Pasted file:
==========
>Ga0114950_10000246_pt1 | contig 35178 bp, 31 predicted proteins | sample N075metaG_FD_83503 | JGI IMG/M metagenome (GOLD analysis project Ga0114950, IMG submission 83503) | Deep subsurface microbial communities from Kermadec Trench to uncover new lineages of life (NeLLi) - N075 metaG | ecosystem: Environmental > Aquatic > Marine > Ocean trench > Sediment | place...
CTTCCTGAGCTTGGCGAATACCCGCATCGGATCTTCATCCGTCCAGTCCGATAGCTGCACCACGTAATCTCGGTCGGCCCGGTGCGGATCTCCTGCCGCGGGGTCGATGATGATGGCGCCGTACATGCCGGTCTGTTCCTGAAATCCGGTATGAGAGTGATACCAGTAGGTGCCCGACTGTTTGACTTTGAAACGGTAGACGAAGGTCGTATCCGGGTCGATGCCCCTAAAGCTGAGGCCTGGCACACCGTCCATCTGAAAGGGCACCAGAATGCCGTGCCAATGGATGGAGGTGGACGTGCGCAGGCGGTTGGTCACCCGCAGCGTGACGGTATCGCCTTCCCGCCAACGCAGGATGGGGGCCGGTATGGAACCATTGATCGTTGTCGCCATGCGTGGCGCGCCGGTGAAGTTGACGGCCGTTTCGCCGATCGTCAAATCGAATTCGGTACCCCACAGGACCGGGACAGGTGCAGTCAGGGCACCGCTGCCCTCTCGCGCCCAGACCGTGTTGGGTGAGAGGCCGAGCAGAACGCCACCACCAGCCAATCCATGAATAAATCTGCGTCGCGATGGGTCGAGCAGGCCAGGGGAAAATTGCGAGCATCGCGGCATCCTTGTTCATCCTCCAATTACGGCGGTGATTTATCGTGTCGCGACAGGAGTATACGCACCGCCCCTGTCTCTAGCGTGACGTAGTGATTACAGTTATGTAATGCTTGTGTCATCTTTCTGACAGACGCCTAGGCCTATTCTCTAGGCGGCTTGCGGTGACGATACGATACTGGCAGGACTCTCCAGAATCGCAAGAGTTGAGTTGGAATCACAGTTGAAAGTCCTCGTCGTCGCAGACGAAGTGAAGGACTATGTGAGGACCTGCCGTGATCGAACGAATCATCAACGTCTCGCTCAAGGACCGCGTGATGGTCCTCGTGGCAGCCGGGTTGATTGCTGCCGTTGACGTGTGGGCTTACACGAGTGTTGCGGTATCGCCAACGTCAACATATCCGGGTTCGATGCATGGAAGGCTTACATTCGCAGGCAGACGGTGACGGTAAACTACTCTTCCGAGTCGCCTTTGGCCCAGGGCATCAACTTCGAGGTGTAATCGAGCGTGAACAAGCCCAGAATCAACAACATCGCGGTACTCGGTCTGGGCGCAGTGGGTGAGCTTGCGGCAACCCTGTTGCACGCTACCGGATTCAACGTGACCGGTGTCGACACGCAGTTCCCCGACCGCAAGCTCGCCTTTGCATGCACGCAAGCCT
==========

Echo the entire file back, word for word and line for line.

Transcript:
>Ga0114950_10000246_pt1 | contig 35178 bp, 31 predicted proteins | sample N075metaG_FD_83503 | JGI IMG/M metagenome (GOLD analysis project Ga0114950, IMG submission 83503) | Deep subsurface microbial communities from Kermadec Trench to uncover new lineages of life (NeLLi) - N075 metaG | ecosystem: Environmental > Aquatic > Marine > Ocean trench > Sediment | place...
CTTCCTGAGCTTGGCGAATACCCGCATCGGATCTTCATCCGTCCAGTCCGATAGCTGCACCACGTAATCTCGGTCGGCCCGGTGCGGATCTCCTGCCGCGGGGTCGATGATGATGGCGCCGTACATGCCGGTCTGTTCCTGAAATCCGGTATGAGAGTGATACCAGTAGGTGCCCGACTGTTTGACTTTGAAACGGTAGACGAAGGTCGTATCCGGGTCGATGCCCCTAAAGCTGAGGCCTGGCACACCGTCCATCTGAAAGGGCACCAGAATGCCGTGCCAATGGATGGAGGTGGACGTGCGCAGGCGGTTGGTCACCCGCAGCGTGACGGTATCGCCTTCCCGCCAACGCAGGATGGGGGCCGGTATGGAACCATTGATCGTTGTCGCCATGCGTGGCGCGCCGGTGAAGTTGACGGCCGTTTCGCCGATCGTCAAATCGAATTCGGTACCCCACAGGACCGGGACAGGTGCAGTCAGGGCACCGCTGCCCTCTCGCGCCCAGACCGTGTTGGGTGAGAGGCCGAGCAGAACGCCACCACCAGCCAATCCATGAATAAATCTGCGTCGCGATGGGTCGAGCAGGCCAGGGGAAAATTGCGAGCATCGCGGCATCCTTGTTCATCCTCCAATTACGGCGGTGATTTATCGTGTCGCGACAGGAGTATACGCACCGCCCCTGTCTCTAGCGTGACGTAGTGATTACAGTTATGTAATGCTTGTGTCATCTTTCTGACAGACGCCTAGGCCTATTCTCTAGGCGGCTTGCGGTGACGATACGATACTGGCAGGACTCTCCAGAATCGCAAGAGTTGAGTTGGAATCACAGTTGAAAGTCCTCGTCGTCGCAGACGAAGTGAAGGACTATGTGAGGACCTGCCGTGATCGAACGAATCATCAACGTCTCGCTCAAGGACCGCGTGATGGTCCTCGTGGCAGCCGGGTTGATTGCTGCCGTTGACGTGTGGGCTTACACGAGTGTTGCGGTATCGCCAACGTCAACATATCCGGGTTCGATGCATGGAAGGCTTACATTCGCAGGCAGACGGTGACGGTAAACTACTCTTCCGAGTCGCCTTTGGCCCAGGGCATCAACTTCGAGGTGTAATCGAGCGTGAACAAGCCCAGAATCAACAACATCGCGGTACTCGGTCTGGGCGCAGTGGGTGAGCTTGCGGCAACCCTGTTGCACGCTACCGGATTCAACGTGACCGGTGTCGACACGCAGTTCCCCGACCGCAAGCTCGCCTTTGCATGCACGCAAGCCT